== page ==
As the Government’s latest productivity data reveals the weakest growth since Q3 2016, the Federation of Small Businesses (FSB) says the stats “demonstrate exactly what a prolonged period of uncertainty does to an economy.”
Productivity down on last quarter
Labour productivity is calculated by dividing output by labour input. But how does the report define output and labour input?
Output: gross value added (GVA), which is an estimate of the volume of goods and services produced by an industry.
Input: Labour inputs are measured in terms of workers, jobs (“productivity jobs”) and hours worked (“productivity hours”).
The data in the Government report revealed that labour productivity in Q3 2018, as measured by output per hour:
Grew by only 0.2% compared with the same quarter a year ago—the weakest growth since Quarter 3 2016
Was estimated to have decreased by 0.4% from the previous quarter (Q2 2018); the report says this decrease in productivity reflected an increase in the number of actual hours worked, which outpaced output growth for the quarter
Whilst manufacturing experienced labour productivity growth of 1.7%, the significantly larger services only achieved 0.1%. Productivity hours worked increased by 1.3% compared with the same quarter a year ago, while the number of jobs increased by 1.0% over the same period.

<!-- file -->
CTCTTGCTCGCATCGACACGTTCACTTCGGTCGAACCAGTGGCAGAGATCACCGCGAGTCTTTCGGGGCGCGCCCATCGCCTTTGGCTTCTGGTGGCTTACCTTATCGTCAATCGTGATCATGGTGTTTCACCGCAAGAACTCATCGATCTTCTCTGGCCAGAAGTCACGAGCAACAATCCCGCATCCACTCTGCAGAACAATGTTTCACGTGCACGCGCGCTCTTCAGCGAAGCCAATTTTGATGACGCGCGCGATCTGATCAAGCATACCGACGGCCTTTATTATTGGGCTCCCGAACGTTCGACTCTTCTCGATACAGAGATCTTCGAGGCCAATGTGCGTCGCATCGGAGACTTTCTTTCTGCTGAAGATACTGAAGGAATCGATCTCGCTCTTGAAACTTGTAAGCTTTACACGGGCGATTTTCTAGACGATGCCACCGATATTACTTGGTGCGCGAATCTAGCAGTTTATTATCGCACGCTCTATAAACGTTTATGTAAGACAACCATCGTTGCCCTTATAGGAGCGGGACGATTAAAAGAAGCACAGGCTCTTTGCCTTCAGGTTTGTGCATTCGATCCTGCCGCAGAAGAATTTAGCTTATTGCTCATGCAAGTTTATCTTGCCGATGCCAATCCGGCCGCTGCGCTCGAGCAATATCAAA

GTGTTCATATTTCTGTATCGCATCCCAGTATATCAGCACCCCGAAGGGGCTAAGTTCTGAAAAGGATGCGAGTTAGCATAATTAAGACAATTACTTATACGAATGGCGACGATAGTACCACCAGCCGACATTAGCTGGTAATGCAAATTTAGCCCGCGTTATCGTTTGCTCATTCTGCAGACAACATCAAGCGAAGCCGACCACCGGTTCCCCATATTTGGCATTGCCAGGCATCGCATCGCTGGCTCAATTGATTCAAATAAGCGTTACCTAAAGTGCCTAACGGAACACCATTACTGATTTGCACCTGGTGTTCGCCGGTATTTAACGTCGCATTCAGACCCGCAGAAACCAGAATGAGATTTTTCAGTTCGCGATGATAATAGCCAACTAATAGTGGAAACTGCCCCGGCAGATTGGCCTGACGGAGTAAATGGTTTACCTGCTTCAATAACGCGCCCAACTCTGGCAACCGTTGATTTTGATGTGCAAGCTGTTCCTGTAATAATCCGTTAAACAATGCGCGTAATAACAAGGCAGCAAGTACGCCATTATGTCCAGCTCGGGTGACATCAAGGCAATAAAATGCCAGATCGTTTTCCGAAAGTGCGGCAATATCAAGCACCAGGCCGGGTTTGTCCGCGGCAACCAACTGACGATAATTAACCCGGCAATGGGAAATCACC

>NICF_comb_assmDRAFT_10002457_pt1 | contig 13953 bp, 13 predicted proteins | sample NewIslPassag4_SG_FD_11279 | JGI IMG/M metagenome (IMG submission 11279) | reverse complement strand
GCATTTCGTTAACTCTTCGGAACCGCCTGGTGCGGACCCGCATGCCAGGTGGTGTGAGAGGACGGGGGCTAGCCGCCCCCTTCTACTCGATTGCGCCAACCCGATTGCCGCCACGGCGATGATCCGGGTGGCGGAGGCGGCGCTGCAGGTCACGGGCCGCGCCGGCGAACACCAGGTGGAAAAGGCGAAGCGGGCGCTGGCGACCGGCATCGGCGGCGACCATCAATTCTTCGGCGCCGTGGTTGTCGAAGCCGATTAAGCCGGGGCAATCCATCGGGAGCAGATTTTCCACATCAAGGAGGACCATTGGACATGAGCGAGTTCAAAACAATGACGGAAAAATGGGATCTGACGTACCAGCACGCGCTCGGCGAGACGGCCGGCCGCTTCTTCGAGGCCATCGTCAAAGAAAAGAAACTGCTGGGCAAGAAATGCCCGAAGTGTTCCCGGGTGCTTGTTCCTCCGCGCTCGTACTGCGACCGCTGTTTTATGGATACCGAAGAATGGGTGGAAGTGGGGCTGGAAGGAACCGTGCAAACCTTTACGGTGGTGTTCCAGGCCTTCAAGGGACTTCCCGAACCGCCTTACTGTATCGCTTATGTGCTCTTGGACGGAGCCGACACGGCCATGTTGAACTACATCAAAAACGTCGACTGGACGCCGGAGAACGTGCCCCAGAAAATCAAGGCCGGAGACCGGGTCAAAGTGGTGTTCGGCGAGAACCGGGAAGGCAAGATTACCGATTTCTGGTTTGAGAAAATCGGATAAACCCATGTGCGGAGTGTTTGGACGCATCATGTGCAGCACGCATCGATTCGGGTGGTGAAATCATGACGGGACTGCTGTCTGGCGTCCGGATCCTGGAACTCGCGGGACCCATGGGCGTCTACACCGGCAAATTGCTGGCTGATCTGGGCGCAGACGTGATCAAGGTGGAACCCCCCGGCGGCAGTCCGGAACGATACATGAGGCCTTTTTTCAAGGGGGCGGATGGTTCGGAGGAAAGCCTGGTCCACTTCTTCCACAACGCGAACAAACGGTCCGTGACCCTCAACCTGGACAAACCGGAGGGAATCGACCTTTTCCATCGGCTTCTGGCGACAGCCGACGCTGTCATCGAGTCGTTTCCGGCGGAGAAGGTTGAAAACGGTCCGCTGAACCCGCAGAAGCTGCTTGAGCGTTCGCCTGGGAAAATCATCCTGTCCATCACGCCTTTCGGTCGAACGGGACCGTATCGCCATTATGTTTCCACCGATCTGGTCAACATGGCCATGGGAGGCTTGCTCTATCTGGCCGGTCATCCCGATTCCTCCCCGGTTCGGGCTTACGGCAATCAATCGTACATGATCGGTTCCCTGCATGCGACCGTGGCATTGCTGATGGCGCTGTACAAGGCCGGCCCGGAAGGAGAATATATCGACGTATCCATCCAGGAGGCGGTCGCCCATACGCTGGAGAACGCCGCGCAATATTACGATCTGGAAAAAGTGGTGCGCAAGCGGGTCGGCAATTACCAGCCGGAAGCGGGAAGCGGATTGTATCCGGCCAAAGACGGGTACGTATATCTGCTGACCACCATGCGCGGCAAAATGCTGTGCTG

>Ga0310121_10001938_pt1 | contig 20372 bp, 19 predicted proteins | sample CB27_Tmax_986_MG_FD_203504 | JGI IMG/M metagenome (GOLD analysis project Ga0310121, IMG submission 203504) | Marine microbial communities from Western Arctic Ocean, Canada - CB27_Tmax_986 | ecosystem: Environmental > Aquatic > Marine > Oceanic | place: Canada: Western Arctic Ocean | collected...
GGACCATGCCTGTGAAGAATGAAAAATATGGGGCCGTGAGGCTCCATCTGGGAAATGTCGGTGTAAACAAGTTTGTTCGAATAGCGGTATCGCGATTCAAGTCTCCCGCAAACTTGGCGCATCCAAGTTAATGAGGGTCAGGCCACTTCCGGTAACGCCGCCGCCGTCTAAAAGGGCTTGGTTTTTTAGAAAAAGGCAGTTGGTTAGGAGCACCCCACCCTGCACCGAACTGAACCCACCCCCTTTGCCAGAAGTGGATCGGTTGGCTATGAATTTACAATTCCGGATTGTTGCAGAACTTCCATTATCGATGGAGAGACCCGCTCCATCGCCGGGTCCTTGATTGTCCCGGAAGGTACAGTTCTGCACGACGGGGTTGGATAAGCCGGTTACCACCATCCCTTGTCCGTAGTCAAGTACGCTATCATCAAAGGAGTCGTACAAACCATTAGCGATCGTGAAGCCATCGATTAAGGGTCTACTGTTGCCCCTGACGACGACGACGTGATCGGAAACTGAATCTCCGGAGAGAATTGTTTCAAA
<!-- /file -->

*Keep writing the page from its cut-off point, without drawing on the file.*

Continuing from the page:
Earnings and other labour costs outpaced productivity growth, resulting in unit labour cost growth of 2.8% in the year to Quarter 3 2018, compared with growth of 2.1% in the previous quarter.
“Productivity is important as it is considered to be a driver of long-run changes in average living standards,” says the Government in its report. So what’s behind these latest gloomy figures?
FSB national chairman Mike Cherry has a few theories.
Uncertainty; falling immigration; rising labour costs
Mr Cherry said the data reflects the long period of uncertainty that’s also resulted in small business confidence dropping to its lowest point since the financial crash. With four in ten firms expecting their performance to worsen in the months ahead, more than two thirds of small businesses are not planning to increase capital investment next quarter.
“Naturally small business owners are holding fire on investing for the future because – [with not long until] Brexit – they simply don’t know what the future holds,” he said.
He also believes that “plummeting” net migration from the EU over the last two years is making it harder and harder to bring in employees “with the skills and drive” to boost output per hour.
His other concern is soaring labour costs, particularly with minimum wage rates and employer auto-enrolment contributions set to increase again in April.
“We need to see the Government re-visit initiatives to support the smallest employers, starting with an increase in the now effectively-targeted Employment Allowance.”
And it seems his expectations for improved productivity growth in the near future are low too.
“Without investment in productivity-enhancing tech, machinery and skills, we’re unlikely to see these figures improve any time soon,” he warned.
You can read the full report here on the website of the Office for National Statistics (ONS). What do you think of the report? Please leave your thoughts in the comments below.